For example, some managers believe disabled workers are unreliable or don’t provide quality work, but Eddy’s experience tells him something different. “We have no absentee problems at all,” he offers. “These people want to work. And, they enjoy repetitive tasks that other people tend to shun.”
What’s more, SubCon employees tend to become more productive with time, unlike other workers who tend to get bored with the job and less productive as time goes on, Eddy says.
Another common misconception is that safety rates will decline and workers’ compensation insurance rates will rise, but Eddy’s clients haven’t experienced those problems. “Our employees aren’t operating heavy equipment,” he says. “For the most part, they are stocking, packing and performing various customerservice operations.”
Moreover, the U.S. Department of Labor explains that insurance rates are based on the relative hazards of an operation and its accident history, not on whether or not workers have disabilities.
A survey of 279 companies conducted by the U.S. Chamber of Commerce and the National Association of Manufacturers backs this up. Fully 90% of the companies experienced no additional insurance costs as a result of hiring disabled workers.
Some managers also believe expensive equipment will be required to accommodate disabled workers, but that, too, is a myth. Most people with disabilities don’t require special accommodations, and the cost for those who do is minimal, according to studies by the Job Accommodation Network, a free service of the Labor Department’s Office of Disability Employment Policy. According to those studies, 15% of accommodations cost nothing; 53% cost between one dollar and $500; 12% cost between $501 and $1,000; and 22% cost more than $1,000.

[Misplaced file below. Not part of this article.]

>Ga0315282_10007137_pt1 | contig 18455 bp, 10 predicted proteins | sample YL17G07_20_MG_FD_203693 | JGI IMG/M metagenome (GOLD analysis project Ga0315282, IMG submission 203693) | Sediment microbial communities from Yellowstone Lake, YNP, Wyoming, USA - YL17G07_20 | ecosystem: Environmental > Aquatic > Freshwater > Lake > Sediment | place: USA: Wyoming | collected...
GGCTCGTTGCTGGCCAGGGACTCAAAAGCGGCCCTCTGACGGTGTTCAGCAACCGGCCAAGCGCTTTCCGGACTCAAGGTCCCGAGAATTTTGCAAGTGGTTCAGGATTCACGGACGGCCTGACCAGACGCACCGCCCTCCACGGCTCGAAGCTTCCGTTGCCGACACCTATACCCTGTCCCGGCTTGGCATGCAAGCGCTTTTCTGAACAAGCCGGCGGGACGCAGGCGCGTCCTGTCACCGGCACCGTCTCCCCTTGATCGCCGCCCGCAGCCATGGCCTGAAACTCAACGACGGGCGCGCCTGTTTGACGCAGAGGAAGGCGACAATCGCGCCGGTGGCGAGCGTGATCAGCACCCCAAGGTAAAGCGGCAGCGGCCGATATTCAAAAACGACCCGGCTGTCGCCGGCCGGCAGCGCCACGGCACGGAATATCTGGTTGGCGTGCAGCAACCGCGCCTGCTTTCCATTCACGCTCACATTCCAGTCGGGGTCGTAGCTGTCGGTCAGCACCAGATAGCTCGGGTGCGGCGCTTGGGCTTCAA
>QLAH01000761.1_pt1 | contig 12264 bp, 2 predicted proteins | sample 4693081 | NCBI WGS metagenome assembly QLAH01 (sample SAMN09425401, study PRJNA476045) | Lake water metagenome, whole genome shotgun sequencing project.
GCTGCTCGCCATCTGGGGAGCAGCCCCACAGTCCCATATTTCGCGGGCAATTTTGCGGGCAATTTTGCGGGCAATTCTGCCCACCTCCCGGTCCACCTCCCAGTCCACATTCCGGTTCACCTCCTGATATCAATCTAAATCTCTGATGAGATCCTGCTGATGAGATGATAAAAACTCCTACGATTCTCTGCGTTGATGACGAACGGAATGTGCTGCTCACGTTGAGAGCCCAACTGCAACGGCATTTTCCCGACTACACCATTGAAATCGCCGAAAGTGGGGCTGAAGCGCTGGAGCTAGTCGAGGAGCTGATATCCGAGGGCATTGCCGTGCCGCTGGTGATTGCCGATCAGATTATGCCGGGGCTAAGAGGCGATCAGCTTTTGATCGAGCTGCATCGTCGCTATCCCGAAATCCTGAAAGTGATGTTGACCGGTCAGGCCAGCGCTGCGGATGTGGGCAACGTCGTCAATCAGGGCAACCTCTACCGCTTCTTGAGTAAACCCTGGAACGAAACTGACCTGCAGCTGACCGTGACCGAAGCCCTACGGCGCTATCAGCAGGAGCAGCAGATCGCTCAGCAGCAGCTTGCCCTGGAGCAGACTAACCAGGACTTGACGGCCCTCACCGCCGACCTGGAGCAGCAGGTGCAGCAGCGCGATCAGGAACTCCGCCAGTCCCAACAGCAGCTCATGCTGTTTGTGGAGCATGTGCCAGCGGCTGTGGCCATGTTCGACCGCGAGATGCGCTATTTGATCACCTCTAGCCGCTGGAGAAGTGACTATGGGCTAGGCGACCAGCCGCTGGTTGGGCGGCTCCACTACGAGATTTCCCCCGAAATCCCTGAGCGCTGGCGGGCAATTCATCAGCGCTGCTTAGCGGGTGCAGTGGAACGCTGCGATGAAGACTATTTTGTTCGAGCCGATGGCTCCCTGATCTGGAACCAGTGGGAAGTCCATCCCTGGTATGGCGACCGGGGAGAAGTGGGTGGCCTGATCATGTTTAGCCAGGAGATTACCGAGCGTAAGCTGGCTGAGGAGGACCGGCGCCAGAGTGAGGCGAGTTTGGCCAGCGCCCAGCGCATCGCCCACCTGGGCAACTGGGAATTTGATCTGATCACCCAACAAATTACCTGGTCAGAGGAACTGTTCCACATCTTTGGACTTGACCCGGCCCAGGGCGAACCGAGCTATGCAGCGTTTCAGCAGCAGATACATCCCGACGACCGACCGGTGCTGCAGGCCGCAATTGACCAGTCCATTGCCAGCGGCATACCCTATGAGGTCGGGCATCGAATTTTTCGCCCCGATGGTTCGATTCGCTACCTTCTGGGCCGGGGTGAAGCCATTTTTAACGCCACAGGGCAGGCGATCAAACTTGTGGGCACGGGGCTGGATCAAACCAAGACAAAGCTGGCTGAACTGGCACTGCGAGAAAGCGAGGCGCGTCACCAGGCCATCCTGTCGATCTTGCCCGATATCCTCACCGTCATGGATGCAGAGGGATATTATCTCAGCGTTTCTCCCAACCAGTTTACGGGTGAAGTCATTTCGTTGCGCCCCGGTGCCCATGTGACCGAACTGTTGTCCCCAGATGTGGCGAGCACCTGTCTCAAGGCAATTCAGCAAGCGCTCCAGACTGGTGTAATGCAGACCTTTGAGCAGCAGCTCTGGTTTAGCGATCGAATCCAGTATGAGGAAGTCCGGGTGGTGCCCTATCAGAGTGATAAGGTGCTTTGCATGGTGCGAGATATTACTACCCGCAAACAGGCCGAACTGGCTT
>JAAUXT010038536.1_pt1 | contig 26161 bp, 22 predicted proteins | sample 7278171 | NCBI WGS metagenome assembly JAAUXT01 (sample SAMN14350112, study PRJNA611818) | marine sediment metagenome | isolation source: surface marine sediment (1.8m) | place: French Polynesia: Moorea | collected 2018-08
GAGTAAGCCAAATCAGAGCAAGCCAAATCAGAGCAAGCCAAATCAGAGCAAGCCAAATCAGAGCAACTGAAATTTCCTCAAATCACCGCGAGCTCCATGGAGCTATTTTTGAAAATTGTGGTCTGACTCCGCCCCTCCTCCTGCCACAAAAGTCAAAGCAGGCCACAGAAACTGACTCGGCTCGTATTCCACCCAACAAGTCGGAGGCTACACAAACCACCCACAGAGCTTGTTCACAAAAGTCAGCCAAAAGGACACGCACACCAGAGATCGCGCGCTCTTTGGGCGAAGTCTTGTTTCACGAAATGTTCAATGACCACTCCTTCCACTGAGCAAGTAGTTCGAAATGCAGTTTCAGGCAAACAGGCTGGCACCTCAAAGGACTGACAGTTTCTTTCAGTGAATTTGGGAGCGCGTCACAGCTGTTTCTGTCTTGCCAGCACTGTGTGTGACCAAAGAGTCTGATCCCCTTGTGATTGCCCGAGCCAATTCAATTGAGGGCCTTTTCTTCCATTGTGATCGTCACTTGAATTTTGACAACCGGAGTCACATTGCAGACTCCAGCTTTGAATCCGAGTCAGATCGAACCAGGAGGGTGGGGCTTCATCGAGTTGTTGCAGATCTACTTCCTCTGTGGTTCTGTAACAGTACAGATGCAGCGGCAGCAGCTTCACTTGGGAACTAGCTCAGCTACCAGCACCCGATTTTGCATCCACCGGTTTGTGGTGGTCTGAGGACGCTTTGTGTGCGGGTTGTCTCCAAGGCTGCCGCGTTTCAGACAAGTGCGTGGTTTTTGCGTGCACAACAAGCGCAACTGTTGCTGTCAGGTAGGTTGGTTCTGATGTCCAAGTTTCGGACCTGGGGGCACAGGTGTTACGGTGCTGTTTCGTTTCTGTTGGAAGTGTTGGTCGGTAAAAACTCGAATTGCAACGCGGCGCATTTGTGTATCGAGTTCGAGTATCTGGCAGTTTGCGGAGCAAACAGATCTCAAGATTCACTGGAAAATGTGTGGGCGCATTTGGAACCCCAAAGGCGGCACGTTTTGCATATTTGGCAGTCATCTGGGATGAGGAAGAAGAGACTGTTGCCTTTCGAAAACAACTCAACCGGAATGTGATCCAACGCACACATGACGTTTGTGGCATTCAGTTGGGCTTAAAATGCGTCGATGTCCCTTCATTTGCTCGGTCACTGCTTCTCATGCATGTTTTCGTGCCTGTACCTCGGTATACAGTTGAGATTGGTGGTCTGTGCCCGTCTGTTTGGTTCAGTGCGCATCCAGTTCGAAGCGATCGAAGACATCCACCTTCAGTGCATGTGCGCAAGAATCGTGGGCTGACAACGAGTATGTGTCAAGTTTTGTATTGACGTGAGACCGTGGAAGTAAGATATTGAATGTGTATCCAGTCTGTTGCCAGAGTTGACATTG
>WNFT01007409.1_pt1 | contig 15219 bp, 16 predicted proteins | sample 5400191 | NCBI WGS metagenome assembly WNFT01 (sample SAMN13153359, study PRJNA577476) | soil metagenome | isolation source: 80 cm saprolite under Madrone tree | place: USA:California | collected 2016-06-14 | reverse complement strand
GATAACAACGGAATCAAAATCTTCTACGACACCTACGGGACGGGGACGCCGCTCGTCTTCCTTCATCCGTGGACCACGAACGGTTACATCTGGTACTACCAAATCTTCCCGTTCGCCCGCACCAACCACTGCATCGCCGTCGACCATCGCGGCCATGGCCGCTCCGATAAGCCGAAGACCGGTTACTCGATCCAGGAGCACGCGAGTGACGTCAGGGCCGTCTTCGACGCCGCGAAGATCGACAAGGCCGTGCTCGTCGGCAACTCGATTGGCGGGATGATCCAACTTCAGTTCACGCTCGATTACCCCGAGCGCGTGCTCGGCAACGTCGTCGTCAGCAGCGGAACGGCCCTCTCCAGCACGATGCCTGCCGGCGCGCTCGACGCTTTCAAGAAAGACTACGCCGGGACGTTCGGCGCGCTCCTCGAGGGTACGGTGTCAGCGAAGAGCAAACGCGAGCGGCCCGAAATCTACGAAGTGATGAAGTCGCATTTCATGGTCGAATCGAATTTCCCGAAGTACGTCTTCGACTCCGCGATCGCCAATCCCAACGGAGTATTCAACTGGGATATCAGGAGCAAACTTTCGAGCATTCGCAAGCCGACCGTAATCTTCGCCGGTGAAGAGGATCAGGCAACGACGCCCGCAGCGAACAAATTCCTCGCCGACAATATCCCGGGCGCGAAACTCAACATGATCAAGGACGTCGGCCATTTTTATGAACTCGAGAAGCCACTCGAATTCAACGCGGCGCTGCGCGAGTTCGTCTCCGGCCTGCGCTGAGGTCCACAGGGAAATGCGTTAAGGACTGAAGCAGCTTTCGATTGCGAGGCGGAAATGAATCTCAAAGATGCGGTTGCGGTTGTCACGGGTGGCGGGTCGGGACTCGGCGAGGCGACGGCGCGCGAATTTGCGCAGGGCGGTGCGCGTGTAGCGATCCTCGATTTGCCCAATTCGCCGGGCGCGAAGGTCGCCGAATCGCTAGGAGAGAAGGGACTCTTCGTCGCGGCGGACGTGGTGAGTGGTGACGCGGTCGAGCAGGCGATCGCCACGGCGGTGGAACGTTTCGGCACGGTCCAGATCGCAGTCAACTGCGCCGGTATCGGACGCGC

A quick glance at some data from the private sector can also help dispel myths. For example, many companies shy away from hiring disabled people because they fear job performance will be poor. However, a landmark study conducted by DuPont in 1990—the year the Americans with Disabilities Act became law—examined the performance of 811 employees with disabilities and found that 90% rated average or better than average in safety, performance of job duties, attendance and longevity. The same study reported absentee rates that were no higher for workers with disabilities than for those without.
Good for Business
While tapping into a disadvantaged talent pool is often viewed as a charitable decision, hiring workers with disabilities is not about charity. It’s good for business. Forwardthinking companies are boosting their bottom lines by hiring physically or mentally disabled people, Eddy says.
Find Good Workers Fast
“It’s a win-win,” he states. “Companies get their work handled while helping the disabled population earn an honest living.”
Just as “green” and “sustainable” are important buzzwords in today’s business environment, so, too, is “corporate social responsibility.”
“Several studies say consumers relate more to ‘socially responsible’ companies and want to purchase their products,” Eddy explains. “Buyers feel as if they are contributing to a greater good by spending their money with them.”
So, as material handling managers prepare for the gathering storm, they should consider a source of labor that is ready, willing and able to help them get through the tough times.
“These people want to work,” says Eddy. “You can’t underestimate the value of desire.”